Skip to main content
U.S. flag

An official website of the United States government

Fifth National Climate Assessment - Read the Report

Marine Species Distribution

This indicator examines changes in the location of fish, shellfish, and other marine species along U.S. coasts.

The graphs show the annual change in latitude (top panel; movement in miles) and depth (middle panel; change in feet) of 64 marine species in the eastern Bering Sea, 53 along the northeastern U.S. coast, and 63 along the southeastern U.S. coast.

The graphs show the annual change in latitude (top panel; movement in miles) and depth (middle panel; change in feet) of 64 marine species in the eastern Bering Sea, 53 along the northeastern U.S. coast, and 63 along the southeastern U.S. coast. Changes in the centers of biomass have been aggregated across all species by region. For each region, the change in latitude and change in depth are set at zero for a base year, 1989. The maps (bottom panels) show the annual centers of biomass for three species (walleye pollock, snow crab, and Pacific halibut) in the eastern Bering Sea from 1982 to 2019 (left), for three species (American lobster, red hake, and black sea bass) along the northeastern U.S. coast from 1973 to 2019 (center), and for three species (smooth butterfly ray, banded drum, and Atlantic croaker) along the southeastern U.S. coast from 1989 to 2019. Dots are shaded from light to dark to show change over time. Data source: NOAA Fisheries.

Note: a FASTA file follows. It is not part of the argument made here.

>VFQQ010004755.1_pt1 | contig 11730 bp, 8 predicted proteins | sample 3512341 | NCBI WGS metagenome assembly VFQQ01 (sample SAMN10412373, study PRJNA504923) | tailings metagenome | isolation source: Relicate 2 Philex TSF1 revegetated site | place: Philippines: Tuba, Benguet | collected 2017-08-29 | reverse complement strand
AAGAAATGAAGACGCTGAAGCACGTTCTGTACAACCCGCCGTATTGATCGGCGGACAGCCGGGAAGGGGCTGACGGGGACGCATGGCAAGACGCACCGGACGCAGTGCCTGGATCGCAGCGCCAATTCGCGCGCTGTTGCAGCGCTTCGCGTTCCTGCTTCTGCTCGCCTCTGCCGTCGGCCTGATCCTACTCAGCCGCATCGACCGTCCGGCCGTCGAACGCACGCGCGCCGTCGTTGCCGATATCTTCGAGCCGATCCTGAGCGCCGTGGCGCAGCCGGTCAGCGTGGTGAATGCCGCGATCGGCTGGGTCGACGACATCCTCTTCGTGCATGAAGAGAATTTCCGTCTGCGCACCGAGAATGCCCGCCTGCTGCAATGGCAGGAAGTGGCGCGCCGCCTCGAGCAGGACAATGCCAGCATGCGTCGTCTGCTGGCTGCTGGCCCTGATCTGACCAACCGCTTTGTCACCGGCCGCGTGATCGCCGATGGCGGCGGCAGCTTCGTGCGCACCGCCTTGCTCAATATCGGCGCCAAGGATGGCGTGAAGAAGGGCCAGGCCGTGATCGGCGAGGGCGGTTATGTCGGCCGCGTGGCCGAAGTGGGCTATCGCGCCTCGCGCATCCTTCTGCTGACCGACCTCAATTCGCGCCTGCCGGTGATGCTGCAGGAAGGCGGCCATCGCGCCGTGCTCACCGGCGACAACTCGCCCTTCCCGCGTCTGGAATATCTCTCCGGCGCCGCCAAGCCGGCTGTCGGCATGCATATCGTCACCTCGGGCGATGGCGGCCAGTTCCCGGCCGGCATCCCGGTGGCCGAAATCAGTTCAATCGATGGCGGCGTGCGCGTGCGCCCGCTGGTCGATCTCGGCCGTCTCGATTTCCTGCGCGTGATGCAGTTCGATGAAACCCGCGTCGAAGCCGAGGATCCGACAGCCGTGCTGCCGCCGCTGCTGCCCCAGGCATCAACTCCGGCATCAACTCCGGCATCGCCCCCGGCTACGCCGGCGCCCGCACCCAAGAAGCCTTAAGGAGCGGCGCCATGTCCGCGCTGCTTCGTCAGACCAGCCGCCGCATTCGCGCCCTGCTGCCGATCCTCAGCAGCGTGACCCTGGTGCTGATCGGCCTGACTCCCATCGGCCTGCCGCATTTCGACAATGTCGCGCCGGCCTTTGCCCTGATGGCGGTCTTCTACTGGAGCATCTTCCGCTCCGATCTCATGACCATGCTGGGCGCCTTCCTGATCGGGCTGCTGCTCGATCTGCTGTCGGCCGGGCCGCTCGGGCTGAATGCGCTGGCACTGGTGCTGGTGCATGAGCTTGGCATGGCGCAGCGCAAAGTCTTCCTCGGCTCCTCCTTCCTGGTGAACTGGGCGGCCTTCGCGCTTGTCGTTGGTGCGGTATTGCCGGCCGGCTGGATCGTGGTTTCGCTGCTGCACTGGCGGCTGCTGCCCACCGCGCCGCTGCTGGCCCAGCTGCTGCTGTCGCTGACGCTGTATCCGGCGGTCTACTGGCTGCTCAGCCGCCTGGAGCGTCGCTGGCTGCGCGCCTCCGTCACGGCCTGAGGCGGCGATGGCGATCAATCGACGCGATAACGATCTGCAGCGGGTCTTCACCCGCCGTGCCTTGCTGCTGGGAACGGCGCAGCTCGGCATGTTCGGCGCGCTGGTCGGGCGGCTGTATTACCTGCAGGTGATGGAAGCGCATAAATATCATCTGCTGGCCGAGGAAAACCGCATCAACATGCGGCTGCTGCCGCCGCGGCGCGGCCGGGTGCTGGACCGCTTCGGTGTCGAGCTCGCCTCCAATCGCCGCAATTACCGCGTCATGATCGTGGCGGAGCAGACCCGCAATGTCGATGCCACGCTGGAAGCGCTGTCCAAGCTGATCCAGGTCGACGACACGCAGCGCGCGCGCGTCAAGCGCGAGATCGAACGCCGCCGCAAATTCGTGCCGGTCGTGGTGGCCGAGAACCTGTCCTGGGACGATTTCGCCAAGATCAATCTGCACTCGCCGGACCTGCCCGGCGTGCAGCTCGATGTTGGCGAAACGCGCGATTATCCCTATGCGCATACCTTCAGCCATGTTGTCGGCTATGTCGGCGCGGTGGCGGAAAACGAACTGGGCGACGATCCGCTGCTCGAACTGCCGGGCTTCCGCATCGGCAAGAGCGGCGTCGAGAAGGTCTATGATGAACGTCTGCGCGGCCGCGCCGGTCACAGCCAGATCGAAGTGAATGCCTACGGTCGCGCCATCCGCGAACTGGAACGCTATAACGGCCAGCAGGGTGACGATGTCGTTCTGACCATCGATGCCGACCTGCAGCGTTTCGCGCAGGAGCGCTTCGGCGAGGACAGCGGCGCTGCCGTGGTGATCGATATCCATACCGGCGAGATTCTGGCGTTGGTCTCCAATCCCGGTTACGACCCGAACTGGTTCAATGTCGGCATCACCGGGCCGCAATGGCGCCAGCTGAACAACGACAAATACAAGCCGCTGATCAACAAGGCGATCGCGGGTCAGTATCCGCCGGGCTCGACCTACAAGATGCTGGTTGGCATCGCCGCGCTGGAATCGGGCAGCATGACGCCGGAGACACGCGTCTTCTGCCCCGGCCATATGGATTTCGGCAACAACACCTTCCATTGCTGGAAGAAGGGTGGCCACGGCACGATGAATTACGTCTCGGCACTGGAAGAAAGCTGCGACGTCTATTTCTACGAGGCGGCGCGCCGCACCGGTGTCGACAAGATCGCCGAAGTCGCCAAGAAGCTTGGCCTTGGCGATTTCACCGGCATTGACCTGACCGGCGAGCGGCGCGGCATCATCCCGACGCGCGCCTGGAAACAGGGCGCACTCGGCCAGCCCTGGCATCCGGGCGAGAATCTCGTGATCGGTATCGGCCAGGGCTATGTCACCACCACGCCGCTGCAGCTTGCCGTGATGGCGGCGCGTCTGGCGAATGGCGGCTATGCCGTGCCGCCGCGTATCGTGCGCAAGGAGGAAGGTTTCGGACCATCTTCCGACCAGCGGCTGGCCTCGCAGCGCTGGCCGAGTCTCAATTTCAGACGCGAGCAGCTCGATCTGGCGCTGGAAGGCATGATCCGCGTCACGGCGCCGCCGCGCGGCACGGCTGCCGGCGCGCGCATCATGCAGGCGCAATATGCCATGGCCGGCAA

Date Range: 1973 - 2019

Marine Species Are Moving to Cooler Waters

Changes in water temperature can affect the environments where fish, shellfish, and other marine species live. Certain fish species naturally migrate in response to seasonal temperature changes, moving northward or deeper—to cooler waters—in the summer and migrating back during the winter. As climate change causes the oceans to become warmer year-round, however, populations of some species adapt by shifting away from areas that have become too warm. Along U.S. coasts, observations indicate that marine species are shifting northward or to deeper waters that have a more suitable temperature. As smaller prey species relocate their habitats, larger predator species may follow them.

Why It's Important

  • Marine species are a particularly good indicator of warming oceans because they are sensitive to climate and because they have been studied and tracked for many years.

  • Marine fisheries and fishing communities are at high risk from climate-driven changes in the distribution, timing, and productivity of fishery-related species.

  • Fisheries management that incorporates climate knowledge can help reduce impacts, promote resilience, and increase the value of marine resources in the face of changing ocean conditions.

About Marine Species Distribution

This indicator tracks marine animal species based on their “center of biomass,” which is a point that represents the center of each species’ distribution by total biomass (or weight) in terms of their geographic location (i.e., latitude, longitude, and depth). If a fish population were to shift generally northward, the center of biomass would shift northward as well. Fish are especially mobile, and thus tend to shift their location more easily than species on land because they face fewer physical barriers. Also, many marine species, especially fish, do not have fixed nesting places or dwellings that might otherwise compel them to stay in one place.